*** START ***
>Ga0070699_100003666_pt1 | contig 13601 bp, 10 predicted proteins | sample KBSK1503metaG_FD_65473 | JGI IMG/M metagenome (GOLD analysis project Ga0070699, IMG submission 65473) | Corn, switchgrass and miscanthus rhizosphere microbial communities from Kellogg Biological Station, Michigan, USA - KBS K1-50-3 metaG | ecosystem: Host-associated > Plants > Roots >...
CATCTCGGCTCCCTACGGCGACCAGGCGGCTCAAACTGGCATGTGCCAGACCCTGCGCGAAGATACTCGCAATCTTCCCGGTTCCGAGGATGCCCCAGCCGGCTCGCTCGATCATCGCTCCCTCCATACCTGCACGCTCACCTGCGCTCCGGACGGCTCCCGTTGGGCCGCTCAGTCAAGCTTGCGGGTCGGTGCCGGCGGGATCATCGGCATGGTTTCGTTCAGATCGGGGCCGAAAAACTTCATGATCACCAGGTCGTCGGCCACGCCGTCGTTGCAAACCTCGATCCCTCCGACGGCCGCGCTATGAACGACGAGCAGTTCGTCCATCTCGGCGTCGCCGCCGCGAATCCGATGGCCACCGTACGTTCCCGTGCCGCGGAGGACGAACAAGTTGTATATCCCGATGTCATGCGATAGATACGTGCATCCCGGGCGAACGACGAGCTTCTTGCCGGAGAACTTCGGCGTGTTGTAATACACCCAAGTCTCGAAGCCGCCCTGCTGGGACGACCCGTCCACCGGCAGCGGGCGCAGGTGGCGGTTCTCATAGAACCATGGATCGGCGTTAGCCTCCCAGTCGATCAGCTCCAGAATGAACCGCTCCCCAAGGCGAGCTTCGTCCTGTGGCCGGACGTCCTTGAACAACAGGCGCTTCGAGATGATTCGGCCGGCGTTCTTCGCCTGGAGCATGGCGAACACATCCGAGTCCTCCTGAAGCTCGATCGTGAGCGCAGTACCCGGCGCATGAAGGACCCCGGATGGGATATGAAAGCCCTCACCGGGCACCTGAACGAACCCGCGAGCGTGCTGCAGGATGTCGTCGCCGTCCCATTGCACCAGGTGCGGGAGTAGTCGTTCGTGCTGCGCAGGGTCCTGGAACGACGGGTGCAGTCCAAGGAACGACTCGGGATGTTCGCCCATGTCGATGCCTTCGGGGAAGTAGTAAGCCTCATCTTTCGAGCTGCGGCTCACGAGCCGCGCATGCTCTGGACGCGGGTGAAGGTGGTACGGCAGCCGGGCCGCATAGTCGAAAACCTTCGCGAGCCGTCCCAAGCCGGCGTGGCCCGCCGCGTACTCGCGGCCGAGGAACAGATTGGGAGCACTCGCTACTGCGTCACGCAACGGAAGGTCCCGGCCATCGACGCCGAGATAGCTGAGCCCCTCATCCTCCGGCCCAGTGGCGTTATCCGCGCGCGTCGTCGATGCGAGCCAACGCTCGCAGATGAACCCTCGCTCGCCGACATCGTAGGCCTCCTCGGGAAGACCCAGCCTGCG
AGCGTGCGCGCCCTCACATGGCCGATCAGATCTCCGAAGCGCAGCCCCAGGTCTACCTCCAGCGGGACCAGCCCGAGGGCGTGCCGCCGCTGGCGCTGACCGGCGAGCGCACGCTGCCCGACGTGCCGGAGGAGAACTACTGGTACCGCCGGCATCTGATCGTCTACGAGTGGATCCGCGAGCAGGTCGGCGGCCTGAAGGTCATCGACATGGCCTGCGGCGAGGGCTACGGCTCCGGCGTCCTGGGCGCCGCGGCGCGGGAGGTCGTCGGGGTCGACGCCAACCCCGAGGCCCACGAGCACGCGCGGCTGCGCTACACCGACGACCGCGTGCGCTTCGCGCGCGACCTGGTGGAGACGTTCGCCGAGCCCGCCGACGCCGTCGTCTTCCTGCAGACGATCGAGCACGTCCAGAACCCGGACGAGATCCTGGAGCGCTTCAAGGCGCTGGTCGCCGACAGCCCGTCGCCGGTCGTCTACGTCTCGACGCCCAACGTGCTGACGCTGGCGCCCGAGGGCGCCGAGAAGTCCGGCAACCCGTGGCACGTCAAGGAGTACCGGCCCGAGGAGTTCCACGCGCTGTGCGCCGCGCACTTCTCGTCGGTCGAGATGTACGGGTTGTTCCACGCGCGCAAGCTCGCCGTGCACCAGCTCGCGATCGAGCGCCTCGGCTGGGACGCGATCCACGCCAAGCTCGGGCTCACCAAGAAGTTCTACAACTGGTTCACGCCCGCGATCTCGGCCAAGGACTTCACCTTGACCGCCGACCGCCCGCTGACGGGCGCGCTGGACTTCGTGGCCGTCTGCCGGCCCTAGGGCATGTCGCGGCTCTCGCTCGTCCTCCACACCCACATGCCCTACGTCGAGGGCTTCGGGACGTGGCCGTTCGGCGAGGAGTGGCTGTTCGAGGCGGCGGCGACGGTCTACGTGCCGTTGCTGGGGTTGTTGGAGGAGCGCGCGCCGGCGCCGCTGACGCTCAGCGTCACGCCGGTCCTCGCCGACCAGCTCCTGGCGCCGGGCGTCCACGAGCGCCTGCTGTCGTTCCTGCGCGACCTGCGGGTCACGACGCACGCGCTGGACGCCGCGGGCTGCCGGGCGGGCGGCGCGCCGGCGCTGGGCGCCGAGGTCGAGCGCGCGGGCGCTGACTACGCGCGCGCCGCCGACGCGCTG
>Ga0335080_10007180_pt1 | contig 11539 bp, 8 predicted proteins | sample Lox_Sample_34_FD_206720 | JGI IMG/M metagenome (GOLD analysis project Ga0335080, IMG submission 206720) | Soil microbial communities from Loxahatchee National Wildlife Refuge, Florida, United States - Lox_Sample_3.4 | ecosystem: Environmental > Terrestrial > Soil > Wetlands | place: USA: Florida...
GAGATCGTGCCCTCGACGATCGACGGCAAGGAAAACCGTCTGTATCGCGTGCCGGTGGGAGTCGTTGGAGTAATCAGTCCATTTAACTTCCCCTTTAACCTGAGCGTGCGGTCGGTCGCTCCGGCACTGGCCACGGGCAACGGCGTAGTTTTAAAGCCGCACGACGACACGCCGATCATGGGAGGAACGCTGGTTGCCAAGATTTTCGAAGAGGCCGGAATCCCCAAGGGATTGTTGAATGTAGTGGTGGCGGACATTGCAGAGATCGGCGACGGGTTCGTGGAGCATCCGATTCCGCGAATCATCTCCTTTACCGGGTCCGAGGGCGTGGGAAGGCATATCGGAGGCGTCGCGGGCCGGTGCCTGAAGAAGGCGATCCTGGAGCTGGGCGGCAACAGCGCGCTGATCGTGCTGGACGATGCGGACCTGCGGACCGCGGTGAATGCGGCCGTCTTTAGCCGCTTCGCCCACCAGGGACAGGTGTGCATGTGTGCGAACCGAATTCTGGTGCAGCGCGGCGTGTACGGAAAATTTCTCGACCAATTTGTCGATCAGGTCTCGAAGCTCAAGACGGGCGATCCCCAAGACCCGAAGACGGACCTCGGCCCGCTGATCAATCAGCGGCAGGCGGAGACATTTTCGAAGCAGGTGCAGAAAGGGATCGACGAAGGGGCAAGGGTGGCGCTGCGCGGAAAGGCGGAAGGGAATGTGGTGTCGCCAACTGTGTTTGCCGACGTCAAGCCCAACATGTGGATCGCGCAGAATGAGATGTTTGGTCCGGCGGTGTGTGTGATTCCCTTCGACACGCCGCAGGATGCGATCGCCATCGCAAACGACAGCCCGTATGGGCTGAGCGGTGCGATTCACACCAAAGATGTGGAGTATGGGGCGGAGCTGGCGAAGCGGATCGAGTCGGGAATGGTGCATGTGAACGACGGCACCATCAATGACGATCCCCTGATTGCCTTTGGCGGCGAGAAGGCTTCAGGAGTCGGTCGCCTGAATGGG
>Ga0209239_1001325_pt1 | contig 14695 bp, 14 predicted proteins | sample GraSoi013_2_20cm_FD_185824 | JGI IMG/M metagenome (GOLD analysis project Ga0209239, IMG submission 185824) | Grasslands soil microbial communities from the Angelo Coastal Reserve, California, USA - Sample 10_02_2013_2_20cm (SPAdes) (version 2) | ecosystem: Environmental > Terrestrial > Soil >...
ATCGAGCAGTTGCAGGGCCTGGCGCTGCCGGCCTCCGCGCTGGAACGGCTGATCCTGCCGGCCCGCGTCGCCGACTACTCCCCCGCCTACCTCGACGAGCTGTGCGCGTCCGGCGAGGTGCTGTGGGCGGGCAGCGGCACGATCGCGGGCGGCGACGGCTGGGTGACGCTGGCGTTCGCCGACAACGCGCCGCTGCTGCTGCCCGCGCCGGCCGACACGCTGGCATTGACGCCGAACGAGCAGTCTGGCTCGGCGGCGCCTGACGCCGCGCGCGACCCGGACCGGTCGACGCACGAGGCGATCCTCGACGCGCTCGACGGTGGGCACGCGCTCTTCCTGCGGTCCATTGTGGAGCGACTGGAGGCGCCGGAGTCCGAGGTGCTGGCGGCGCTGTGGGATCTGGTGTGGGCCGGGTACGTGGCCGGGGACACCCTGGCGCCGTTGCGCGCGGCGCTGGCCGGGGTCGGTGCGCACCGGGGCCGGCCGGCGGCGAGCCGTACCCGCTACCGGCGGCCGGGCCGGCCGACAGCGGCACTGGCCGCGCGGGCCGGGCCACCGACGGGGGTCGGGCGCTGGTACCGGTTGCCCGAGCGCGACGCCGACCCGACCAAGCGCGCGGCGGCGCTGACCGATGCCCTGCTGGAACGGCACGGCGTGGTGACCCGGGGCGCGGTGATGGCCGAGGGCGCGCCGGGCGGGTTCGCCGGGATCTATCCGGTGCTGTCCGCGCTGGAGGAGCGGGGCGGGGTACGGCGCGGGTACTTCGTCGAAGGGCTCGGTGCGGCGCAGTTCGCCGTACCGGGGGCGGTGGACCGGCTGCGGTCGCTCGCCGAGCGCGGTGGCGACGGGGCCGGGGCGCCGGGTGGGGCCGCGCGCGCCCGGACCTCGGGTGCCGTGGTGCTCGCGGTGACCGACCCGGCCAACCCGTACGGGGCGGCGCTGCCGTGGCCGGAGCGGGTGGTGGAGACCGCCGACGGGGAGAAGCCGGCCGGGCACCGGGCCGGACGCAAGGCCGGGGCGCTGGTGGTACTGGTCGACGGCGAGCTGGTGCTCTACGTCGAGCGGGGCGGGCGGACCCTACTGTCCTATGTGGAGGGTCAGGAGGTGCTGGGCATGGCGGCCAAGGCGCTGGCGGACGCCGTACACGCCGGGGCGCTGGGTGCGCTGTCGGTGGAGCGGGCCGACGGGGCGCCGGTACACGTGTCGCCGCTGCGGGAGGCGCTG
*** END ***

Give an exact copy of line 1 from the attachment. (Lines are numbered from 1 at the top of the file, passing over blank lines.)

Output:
>Ga0070699_100003666_pt1 | contig 13601 bp, 10 predicted proteins | sample KBSK1503metaG_FD_65473 | JGI IMG/M metagenome (GOLD analysis project Ga0070699, IMG submission 65473) | Corn, switchgrass and miscanthus rhizosphere microbial communities from Kellogg Biological Station, Michigan, USA - KBS K1-50-3 metaG | ecosystem: Host-associated > Plants > Roots >...